‘My time as head coach is up’ BRAZILIAN TOUCH . . . Former Warriors coach Sunday Chidzambwa (left), and his compatriots, the late Obediah Sarupinda (right) and former Chipolopolo gaffer Fred Mwila (second from left) join course instructor, serial World Cup winner Mario Zagallo for a group photograph at the Brazilian Football Academy where they attended a coaching course in 1984

Eddie Chikamhi Senior Sports Reporter

SUNDAY CHIDZAMBWA says his time in the trenches of coaching, as a head coach, ended at the 2019 AFCON finals but he remains open to offers to work as a technical expert.

The 67-year-old, the greatest Zimbabwean football coach, clarified last night that he had not completely walked away from the game after social media was awash with reports suggesting he had retired for good.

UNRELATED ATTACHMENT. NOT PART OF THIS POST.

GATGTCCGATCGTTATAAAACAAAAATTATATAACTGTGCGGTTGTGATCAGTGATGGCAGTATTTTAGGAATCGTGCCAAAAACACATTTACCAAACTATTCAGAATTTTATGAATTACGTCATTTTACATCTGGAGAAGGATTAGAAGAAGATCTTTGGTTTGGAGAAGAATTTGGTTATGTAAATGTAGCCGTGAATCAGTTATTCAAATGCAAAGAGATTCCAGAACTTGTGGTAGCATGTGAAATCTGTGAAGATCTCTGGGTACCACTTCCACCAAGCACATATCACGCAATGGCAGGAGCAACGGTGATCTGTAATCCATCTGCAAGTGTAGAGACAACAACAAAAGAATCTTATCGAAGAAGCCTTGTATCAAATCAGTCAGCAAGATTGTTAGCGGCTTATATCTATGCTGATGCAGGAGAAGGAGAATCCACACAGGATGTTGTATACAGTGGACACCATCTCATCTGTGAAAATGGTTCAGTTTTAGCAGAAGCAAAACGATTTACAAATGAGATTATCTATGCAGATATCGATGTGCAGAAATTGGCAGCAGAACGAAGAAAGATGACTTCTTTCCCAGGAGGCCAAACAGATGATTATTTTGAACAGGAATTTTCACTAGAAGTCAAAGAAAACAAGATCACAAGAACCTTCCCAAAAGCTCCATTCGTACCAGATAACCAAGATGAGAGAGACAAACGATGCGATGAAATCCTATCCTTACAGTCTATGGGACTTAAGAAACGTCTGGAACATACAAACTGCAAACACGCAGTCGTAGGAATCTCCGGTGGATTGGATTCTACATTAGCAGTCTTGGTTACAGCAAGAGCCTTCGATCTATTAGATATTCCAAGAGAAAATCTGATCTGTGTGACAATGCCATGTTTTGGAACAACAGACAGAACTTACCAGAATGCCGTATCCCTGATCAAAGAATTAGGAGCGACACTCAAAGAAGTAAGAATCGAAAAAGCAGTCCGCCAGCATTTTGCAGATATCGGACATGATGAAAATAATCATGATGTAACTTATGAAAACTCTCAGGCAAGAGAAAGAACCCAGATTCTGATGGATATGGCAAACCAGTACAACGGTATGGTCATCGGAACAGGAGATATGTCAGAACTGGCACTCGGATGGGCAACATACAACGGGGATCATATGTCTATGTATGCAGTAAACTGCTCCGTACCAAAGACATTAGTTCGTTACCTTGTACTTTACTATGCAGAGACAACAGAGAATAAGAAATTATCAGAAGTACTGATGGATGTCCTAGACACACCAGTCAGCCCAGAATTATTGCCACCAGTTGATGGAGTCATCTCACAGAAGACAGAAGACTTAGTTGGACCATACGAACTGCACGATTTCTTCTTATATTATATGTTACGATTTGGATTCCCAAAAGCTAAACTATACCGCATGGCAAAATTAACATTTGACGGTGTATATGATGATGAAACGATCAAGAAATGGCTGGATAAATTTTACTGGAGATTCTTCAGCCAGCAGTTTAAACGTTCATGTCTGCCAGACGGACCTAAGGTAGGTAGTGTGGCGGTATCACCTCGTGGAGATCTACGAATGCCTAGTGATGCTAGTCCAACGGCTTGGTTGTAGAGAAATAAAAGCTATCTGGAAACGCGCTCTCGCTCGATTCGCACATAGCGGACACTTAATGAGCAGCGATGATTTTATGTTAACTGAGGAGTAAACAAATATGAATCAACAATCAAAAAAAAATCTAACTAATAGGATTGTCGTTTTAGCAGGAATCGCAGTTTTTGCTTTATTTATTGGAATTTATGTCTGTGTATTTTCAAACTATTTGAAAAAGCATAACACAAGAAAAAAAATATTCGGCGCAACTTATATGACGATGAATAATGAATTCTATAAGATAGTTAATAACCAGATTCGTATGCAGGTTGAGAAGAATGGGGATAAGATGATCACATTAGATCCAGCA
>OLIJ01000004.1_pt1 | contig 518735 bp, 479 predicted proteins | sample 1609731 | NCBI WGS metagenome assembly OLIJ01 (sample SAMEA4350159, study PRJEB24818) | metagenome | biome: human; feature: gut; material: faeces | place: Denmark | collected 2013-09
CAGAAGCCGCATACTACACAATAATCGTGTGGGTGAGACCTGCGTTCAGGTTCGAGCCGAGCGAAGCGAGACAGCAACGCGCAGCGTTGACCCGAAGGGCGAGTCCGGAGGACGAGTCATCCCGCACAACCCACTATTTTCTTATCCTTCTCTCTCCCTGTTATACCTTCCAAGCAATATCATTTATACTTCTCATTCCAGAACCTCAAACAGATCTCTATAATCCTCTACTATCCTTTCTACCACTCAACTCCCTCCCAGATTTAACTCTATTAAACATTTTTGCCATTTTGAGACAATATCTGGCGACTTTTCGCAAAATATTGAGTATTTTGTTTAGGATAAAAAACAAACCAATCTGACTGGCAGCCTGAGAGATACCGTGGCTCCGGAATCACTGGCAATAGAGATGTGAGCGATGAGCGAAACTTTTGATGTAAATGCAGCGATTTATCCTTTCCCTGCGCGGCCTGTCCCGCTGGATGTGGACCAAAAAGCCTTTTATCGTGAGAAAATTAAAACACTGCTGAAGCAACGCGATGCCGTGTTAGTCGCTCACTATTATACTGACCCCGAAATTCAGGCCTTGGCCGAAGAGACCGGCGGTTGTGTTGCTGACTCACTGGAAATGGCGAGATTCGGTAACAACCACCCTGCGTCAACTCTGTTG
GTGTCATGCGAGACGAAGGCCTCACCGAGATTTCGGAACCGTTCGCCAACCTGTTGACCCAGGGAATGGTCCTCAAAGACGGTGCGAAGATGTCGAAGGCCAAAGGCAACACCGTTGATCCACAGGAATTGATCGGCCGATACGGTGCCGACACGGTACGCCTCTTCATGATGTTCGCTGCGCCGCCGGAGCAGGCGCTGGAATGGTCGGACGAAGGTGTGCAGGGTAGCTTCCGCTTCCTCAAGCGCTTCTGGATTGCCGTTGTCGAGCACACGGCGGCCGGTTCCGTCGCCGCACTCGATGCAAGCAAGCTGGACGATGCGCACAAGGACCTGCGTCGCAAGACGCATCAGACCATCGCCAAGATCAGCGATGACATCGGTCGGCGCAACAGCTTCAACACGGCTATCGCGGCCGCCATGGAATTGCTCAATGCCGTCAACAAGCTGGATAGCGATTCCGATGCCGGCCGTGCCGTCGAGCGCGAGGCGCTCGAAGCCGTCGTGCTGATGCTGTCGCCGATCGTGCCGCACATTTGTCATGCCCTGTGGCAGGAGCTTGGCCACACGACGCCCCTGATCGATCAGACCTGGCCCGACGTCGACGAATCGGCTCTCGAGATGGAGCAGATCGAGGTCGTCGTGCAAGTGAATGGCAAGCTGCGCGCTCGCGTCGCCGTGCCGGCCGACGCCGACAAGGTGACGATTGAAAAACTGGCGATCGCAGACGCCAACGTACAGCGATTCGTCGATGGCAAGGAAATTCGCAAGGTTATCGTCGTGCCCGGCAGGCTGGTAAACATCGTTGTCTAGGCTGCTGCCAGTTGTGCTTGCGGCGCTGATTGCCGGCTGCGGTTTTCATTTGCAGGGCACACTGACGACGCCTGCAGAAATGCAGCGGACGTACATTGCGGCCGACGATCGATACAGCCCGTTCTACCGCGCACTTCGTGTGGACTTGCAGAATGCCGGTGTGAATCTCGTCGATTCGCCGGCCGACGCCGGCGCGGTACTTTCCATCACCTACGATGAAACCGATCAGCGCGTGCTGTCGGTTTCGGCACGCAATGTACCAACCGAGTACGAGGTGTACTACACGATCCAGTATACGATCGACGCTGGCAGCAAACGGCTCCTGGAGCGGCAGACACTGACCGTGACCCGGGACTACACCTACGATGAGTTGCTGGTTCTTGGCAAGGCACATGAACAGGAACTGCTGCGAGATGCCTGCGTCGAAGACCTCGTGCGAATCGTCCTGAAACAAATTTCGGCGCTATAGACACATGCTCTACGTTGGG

‘‘Let me correct some of the things I have been hearing and reading since the interview I gave this week came out,’’ he told The Herald.

‘‘I have not retired from football but I have said I will never be a head coach again, from now onwards, but I am available to offer my services as an expert in other capacities.

‘‘I can be a technical adviser, to someone who will be coaching the team, and it’s something that I can do from the stands, or even on the bench, depending on what those who like my services are comfortable with.

‘‘But, what I can say loud and clear, is that I will never be a head coach of any team again, that time is over, but I remain in football because this is my life.’’

Chidzambwa, the first man to captain the Warriors after Independence, believes it is time for the younger generation of coaches to take the game forward.